May 1st Is The Celtic Festival of Beltane - The Union Between The Goddess And The God
The Celtic Wheel of the Year
Beltane is a festival of the Celtic Wheel of the year. The White Goddess has an overview:
This festival is also known as Beltane, the Celtic May Day. It officially begins at moonrise on May Day Eve, and marks the beginning of the third quarter or second half of the ancient Celtic year. It is celebrated as an early pastoral festival accompanying the first turning of the herds out to wild pasture. The rituals were held to promote fertility. The cattle were driven between the Belfires to protect them from ills. Contact with the fire was interpreted as symbolic contact with the sun. In early Celtic times, the druids kindled the Beltane fires with specific incantations. Later the Christian church took over the Beltane observances, a service was held in the church, followed by a procession to the fields or hills, where the priest kindled the fire. The rowan branch is hung over the house fire on May Day to preserve the fire itself from bewitchment (the house fire being symbolic of the luck of the house).
This is a holiday of Union--both between the Goddess and the God and between man and woman. Handfastings (Pagan marriages) are traditional at this time. It is a time of fertility and harvest, the time for reaping the wealth from the seeds that we have sown. Celebrations include braiding of one's hair (to honour the union of man and woman and Goddess and God), circling the Maypole for fertility and jumping the Beltane fire for luck. Beltane is one of the Major Sabbats of the Wiccan religion. We celebrate sexuality (something we see as holy and intrinsic to us as holy beings), we celebrate life and the unity which fosters it. The myths of Beltane state that the young God has blossomed into manhood, and the Goddess takes him on as her lover. Together, they learn the secrets of the sexual and the sensual, and through their union, all life begins.
EarthWitchery gives some detail on the Maypole dance:
It's impossible to think of Beltane without thinking of the Maypole. This is perhaps one of the most popular symbols of the season, representing the Divine Marriage between the Lord and Lady of the Greenwood. The pole represents the male principle, and the ribbons that wrap around it (and the wreath placed atop the pole) are symbolic of the female principle.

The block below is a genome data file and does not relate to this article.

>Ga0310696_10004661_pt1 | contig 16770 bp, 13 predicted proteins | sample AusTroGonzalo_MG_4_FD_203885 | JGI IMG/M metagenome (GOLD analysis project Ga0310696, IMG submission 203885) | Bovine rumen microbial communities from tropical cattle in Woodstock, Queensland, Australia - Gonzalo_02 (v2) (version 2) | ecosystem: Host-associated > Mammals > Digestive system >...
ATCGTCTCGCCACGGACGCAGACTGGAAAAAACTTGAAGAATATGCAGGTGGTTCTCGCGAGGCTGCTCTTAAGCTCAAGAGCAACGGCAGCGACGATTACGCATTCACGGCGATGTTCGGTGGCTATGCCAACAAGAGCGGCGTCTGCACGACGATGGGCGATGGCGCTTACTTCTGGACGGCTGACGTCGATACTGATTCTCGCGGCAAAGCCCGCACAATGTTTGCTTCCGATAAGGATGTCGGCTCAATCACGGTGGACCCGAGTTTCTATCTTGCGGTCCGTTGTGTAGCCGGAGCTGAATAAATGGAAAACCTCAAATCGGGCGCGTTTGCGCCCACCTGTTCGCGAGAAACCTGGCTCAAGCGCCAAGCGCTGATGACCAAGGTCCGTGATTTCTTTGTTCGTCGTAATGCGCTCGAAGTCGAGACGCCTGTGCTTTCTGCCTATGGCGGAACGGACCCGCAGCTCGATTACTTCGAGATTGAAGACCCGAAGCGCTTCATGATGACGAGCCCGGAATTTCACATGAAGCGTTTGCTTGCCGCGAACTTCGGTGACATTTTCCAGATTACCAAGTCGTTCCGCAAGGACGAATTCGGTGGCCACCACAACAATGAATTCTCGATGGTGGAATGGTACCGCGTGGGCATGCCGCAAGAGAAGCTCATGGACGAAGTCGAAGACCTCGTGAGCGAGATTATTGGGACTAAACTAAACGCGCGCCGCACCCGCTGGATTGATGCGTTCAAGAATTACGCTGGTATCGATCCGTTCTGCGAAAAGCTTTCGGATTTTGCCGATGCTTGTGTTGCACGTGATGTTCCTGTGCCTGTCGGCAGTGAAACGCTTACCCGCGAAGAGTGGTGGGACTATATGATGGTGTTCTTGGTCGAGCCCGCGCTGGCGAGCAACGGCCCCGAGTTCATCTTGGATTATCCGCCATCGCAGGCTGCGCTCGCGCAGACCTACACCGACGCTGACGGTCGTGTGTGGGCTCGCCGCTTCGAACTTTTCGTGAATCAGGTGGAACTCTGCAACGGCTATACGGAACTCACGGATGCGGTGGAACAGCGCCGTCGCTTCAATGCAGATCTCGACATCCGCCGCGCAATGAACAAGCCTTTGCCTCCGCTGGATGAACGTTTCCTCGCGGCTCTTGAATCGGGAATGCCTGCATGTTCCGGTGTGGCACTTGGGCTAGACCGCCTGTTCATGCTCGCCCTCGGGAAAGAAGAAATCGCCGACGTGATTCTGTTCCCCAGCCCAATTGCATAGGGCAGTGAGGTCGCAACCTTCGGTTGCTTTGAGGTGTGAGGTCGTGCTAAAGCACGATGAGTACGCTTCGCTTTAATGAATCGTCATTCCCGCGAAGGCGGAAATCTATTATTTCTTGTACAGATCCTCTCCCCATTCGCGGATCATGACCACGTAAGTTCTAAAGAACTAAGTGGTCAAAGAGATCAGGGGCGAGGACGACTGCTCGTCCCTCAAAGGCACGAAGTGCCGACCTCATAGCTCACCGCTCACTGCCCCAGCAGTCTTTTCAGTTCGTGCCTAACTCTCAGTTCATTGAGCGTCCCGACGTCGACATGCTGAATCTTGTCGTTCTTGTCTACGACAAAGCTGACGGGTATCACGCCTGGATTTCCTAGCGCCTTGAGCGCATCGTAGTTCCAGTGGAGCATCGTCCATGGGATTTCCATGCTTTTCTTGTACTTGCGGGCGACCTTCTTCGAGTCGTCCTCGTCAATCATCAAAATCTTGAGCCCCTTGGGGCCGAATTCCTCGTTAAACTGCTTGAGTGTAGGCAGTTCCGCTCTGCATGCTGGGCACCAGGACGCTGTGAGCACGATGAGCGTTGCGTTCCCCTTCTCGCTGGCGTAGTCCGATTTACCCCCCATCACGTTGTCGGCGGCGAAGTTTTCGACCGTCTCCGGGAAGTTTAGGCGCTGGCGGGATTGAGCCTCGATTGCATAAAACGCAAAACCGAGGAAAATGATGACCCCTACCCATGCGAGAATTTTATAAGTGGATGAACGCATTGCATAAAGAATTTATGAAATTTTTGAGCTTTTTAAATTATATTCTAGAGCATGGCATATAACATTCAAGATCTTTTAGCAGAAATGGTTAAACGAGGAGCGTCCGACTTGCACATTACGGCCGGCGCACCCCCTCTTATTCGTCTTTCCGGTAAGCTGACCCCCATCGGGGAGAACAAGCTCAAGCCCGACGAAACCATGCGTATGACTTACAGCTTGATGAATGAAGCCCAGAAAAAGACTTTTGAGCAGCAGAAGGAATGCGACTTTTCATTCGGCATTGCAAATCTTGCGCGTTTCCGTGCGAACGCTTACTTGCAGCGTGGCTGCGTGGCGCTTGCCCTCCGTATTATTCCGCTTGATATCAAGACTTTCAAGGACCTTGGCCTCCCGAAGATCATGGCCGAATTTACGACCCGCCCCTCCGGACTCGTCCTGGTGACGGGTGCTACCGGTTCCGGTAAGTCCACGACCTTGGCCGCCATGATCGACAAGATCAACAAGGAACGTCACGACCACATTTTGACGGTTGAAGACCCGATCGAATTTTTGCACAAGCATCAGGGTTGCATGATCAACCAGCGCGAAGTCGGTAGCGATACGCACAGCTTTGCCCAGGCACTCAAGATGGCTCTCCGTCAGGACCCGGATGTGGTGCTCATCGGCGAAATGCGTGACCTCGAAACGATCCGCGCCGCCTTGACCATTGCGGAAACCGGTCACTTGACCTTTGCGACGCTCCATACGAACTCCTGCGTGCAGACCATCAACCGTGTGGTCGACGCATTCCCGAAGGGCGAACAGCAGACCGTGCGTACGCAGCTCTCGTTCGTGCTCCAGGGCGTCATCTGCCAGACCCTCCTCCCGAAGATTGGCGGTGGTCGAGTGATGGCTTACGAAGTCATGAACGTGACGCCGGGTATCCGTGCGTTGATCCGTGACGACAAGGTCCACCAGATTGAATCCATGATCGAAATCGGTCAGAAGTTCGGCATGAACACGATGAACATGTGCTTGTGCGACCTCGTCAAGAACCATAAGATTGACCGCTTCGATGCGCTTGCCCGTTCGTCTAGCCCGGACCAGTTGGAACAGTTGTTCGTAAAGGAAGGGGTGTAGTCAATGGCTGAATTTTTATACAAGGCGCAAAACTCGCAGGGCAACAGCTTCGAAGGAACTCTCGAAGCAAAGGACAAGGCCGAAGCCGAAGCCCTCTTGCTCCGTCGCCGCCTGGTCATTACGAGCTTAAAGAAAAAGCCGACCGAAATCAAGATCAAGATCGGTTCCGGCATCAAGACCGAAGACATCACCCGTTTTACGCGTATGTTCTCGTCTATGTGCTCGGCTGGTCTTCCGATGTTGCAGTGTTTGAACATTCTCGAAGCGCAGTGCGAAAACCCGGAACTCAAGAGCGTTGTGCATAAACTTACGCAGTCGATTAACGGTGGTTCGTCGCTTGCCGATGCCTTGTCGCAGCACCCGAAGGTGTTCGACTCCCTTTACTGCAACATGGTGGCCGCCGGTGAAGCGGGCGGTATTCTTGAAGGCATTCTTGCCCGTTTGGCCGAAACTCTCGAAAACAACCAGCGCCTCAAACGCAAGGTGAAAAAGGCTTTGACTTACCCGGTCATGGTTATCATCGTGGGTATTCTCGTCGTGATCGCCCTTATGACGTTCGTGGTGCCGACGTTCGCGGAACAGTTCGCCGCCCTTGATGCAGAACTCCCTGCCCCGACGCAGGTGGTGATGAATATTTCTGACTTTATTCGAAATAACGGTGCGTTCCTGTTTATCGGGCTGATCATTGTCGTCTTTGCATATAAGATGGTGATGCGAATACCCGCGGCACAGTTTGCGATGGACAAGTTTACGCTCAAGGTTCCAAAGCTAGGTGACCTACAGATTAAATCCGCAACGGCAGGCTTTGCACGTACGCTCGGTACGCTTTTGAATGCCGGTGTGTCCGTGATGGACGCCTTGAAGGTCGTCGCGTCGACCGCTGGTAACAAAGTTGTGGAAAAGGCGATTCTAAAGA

The Maypole represents the phallus of the God. The wreath atop represents the vagina of the Goddess. As the Maypole is danced, the ribbons wind around the pole and the wreath lowers, symbolizing the Divine Marriage, the sexual union of God and Goddess. --Yasmine Galenorn, Dancing with the Sun
The May Day dance is rich in pagan symbolism. There are usually eight dancers, one for each sabbat of the year, paired into four couples. (Of course, many more may dance. This is only a suggestion.) The dance involves moving in circles and weaving over and under the other dancers. The women take the white ribbons with their right sides to the pole, and the men take the red ribbons with their left sides to the pole. The weaving of the symbolic birth canal begins with music or chanting as everyone moves forward from where they stand, moving alternately over and under each person coming toward them. (To start, the men begin weaving under the upheld ribbon of the first woman they encounter). Continue the dance until the maypole is wrapped. Tie off the ribbons and let the wreath drop to the ground.
HerbalMusings outlines some of the traditional rituals that take place on Beltane:
- Arise at dawn and wash in the morning dew: the woman who washes her face in it will be beautiful; the man who washes his hands will be skilled with knots and nets.
- If you live near water, make a garland or posy of spring flowers and cast it into stream, lake or river to bless the water spirits.
- Prepare a May basket by filling it with flowers and goodwill, then give it to one in need of caring, such as a shut-in or elderly friend.
- Beltane is one of the three "spirit-nights" of the year when the faeries can be seen. At dusk, twist a rowan sprig into a ring and look through it, and you may see them.
- Make a wish as you jump a bonfire or candle flame for good luck—but make sure you tie up long skirts first!
- Make a May bowl —wine or punch in which the flowers of sweet woodruff or other fragrant blossoms are soaked—and drink with the one you love.
Here's some pictures from a Beltane Fire Ceremony/Celebration in Edinburgh, Endland last night.
Maypole image from nualabugye on Flickr
Image of the Wheel of the Year from Wiki Commons